http://www.cplusplus.com/doc/tutorial/files.html
http://www.cplusplus.com/reference/iostream/
#include <fstream>
 
int main()
{
	std::fstream fs("c:\\temp\\test.txt", std::ios::out | std::ios::in | std::ios::app);
	fs << "Hello World" << std::endl;
}

Open in new window

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threadyAuthor Commented:
Hi evilrix:

I want to know how to link up functions - so I can pipe a stream one way or the other (kind of like OpenSSL BIO objects in case you're familiar with them)..   It may be a silly question, but I've just never piped one function's input stream to another.... I just need some background and maybe if you know about a compression "stream" that I can write to as well....

Mike
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evilrixSenior Software Engineer (Avast)Commented:
>> so I can pipe a stream one way or the other
C++ IO streams aren't really designed to be piped to each other. You'll have to read from one stream and write to another. A stream is really just a fancy name for a common interface that wraps various data buffers (whether it's file or memory or other) and presents it in a uniform and extensible way.

>> and maybe if you know about a compression "stream" that I can write to as well....
If you are serious about this you should take a look at boost iostreams. They allow you to write your own streams based upon the standard ones (they expose the same interface so they can be used as drop in replacements) but with the added advantage that you can implement filers and attach them to the stream (so a filer could zip as you write and unzip as you read). There's a fair bit of reading to do but since this project has been 3 years in the making a few more hours RTM won't hurt :)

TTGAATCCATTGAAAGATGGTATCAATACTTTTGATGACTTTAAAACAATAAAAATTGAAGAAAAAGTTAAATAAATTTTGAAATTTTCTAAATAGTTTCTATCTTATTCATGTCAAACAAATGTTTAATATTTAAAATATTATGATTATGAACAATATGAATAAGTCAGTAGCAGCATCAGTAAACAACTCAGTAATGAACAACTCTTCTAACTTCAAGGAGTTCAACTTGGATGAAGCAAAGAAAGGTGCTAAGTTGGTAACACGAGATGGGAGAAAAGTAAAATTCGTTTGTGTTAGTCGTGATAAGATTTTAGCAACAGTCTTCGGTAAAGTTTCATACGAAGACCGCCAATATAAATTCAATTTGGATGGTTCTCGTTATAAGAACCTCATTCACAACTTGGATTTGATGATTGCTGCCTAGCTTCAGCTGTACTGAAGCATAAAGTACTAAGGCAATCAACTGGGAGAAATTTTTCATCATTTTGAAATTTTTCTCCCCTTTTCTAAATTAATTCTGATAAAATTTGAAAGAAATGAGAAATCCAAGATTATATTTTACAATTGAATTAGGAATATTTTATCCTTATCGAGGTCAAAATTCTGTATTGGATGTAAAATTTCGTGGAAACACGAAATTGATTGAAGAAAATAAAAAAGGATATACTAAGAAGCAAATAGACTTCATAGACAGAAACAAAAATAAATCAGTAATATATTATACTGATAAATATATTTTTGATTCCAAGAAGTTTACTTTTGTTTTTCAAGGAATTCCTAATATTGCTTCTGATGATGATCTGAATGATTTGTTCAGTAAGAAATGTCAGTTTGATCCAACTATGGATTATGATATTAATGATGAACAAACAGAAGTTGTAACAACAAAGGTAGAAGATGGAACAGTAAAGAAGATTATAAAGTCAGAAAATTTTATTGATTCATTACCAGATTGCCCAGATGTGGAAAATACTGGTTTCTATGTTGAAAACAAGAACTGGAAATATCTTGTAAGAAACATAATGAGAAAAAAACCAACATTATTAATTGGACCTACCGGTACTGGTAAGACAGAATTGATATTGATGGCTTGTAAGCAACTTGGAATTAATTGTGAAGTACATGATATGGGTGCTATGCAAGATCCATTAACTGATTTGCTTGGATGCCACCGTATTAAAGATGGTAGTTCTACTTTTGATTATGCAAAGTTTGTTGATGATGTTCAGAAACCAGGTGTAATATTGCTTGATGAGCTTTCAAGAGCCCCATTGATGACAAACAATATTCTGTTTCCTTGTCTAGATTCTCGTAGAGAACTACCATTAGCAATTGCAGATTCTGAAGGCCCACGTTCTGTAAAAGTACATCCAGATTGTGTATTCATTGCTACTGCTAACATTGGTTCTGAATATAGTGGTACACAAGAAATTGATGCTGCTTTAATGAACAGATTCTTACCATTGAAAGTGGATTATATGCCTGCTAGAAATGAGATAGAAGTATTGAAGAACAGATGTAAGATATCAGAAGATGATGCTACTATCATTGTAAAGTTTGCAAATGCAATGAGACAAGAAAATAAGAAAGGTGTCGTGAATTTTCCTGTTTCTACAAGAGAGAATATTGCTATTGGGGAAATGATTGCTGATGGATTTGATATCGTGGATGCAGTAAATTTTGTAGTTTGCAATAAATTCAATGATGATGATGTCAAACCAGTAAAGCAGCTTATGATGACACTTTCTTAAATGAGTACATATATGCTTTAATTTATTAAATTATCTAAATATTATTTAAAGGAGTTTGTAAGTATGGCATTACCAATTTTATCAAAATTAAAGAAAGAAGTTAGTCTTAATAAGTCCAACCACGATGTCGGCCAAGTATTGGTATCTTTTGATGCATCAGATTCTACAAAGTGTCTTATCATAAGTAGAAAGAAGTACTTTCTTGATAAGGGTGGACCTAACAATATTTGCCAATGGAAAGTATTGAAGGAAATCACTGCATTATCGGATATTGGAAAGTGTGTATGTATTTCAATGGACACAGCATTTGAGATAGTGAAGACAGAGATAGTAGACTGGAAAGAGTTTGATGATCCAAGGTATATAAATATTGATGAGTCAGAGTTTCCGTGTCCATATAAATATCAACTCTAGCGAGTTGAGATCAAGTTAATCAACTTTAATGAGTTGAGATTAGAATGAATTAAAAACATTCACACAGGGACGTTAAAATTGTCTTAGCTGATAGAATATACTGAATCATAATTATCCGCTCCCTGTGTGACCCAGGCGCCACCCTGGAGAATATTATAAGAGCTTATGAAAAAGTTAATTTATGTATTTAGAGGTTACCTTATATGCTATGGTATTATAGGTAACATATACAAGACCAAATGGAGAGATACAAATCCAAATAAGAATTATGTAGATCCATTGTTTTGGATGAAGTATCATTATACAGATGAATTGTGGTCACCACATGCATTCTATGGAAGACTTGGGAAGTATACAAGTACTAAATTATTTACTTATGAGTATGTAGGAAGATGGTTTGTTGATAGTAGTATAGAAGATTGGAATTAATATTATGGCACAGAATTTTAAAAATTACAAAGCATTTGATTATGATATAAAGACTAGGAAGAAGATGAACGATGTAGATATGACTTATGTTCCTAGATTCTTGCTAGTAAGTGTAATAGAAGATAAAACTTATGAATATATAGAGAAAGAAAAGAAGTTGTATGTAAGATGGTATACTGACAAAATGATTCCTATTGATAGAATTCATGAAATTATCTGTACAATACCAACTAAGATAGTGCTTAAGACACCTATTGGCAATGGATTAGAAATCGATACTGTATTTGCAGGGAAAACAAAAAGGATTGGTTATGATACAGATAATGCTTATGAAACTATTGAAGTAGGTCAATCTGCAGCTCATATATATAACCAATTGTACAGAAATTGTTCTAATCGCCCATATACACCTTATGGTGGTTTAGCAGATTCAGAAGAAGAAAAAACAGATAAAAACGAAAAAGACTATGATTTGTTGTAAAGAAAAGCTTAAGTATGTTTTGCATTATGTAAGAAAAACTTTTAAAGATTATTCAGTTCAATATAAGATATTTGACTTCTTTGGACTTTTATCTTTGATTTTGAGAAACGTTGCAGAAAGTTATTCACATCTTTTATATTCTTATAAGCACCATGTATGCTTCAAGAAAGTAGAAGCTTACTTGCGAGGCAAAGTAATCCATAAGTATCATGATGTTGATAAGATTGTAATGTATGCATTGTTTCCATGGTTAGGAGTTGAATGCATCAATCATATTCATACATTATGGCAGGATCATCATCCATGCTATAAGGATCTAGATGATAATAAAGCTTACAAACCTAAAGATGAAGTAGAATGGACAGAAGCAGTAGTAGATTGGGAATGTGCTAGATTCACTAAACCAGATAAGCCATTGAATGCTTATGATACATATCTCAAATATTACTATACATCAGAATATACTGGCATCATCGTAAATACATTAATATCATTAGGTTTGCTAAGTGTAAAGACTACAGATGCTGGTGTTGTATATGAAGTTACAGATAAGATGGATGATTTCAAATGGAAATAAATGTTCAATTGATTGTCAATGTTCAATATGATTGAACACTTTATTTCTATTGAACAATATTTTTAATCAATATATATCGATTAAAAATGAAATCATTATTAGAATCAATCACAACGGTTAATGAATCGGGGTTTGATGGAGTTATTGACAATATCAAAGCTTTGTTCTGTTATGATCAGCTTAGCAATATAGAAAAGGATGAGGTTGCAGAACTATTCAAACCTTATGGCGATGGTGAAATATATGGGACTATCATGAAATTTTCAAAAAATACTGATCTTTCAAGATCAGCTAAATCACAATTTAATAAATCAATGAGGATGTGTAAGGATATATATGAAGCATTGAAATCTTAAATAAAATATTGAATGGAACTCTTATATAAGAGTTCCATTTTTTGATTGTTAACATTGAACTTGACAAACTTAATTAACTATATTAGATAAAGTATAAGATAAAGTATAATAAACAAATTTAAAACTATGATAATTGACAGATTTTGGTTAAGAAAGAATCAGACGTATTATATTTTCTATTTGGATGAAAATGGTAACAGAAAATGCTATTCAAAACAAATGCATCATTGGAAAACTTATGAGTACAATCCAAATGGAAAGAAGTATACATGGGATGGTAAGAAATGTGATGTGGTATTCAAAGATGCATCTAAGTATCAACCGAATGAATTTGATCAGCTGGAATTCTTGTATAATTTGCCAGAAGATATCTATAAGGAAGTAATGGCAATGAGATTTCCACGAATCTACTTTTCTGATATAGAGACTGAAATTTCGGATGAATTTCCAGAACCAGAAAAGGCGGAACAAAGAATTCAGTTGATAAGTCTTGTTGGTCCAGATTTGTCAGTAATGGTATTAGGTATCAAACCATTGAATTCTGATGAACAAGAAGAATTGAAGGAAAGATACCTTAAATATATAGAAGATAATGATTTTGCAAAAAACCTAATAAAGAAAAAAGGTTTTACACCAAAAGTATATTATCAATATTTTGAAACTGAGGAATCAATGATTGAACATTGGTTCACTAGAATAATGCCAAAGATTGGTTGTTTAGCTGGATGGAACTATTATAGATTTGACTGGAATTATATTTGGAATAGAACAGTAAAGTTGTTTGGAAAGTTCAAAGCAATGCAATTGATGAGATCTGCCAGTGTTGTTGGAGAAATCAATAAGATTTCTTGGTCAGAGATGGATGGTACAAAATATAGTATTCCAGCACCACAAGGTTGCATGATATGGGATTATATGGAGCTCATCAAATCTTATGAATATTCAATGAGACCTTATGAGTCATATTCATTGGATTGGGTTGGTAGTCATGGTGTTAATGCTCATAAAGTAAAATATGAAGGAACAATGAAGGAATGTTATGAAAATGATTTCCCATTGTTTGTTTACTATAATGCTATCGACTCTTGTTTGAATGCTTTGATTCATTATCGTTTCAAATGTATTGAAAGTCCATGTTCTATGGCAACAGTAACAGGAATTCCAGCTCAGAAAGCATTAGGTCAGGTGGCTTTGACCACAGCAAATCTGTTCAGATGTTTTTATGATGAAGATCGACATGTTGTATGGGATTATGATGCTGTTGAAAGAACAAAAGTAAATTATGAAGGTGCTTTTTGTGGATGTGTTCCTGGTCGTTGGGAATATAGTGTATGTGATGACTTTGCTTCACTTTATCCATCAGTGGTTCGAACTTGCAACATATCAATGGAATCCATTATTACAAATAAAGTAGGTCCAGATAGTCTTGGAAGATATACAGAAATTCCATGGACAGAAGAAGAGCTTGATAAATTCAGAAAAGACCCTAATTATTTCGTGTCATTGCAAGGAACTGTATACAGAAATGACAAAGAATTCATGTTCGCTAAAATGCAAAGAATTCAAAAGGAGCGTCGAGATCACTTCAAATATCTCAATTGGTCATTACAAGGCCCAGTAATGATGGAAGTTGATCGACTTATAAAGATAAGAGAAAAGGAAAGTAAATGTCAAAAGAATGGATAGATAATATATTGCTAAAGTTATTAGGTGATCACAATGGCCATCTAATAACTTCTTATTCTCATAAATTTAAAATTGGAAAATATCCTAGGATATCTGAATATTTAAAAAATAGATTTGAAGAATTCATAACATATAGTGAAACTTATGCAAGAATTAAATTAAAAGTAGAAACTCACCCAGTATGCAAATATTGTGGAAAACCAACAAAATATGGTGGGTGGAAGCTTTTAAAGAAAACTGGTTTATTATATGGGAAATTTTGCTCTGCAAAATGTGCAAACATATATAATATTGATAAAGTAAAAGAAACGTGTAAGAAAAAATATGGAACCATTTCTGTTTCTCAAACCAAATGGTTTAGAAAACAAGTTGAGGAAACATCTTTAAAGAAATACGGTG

http://www.boost.org/libs/iostreams/doc/
http://www.boost.org/libs/iostreams/doc/classes/bzip2.html
http://www.boost.org/libs/iostreams/doc/classes/gzip.html
http://www.boost.org/libs/iostreams/doc/classes/zlib.html

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threadyAuthor Commented:
exactly what I was looking for!  Thank you very much!  Many thanks!  :-)  (I think that's the one that a colleague had used a few years back)...
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evilrixSenior Software Engineer (Avast)Commented:
One last thing. Building Boost (on Windows) can be a painful experience since it uses its own proprietary build system (BJam). Fortunately, you can download precompiled binaries for Windows from the following site: http://www.boost-consulting.com/products/free

I hope this helps and good luck.

-Rx.
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threadyAuthor Commented:
Thanks for the luck - I've got a serious load of work to do and only a few months to get it all done & tested....  It's good not to feel so alone doing it....  And thanks again.
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threadyAuthor Commented:
Oh and best to you as well.
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evilrixSenior Software Engineer (Avast)Commented:
>> It's good not to feel so alone doing it...
Always here to help -- well, unless my wife is giving me grief for being at the PC "again" :)
Seriously though, if you get stuck just shout.

>> Oh and best to you as well.
And the best to you too my friend.

-Rx.
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threadyAuthor Commented:
>> Always here to help -- well, unless my wife is giving me grief for being at the PC "again" :)
Haha - Don't I hear ya....  :-)  
Cheers,
Mike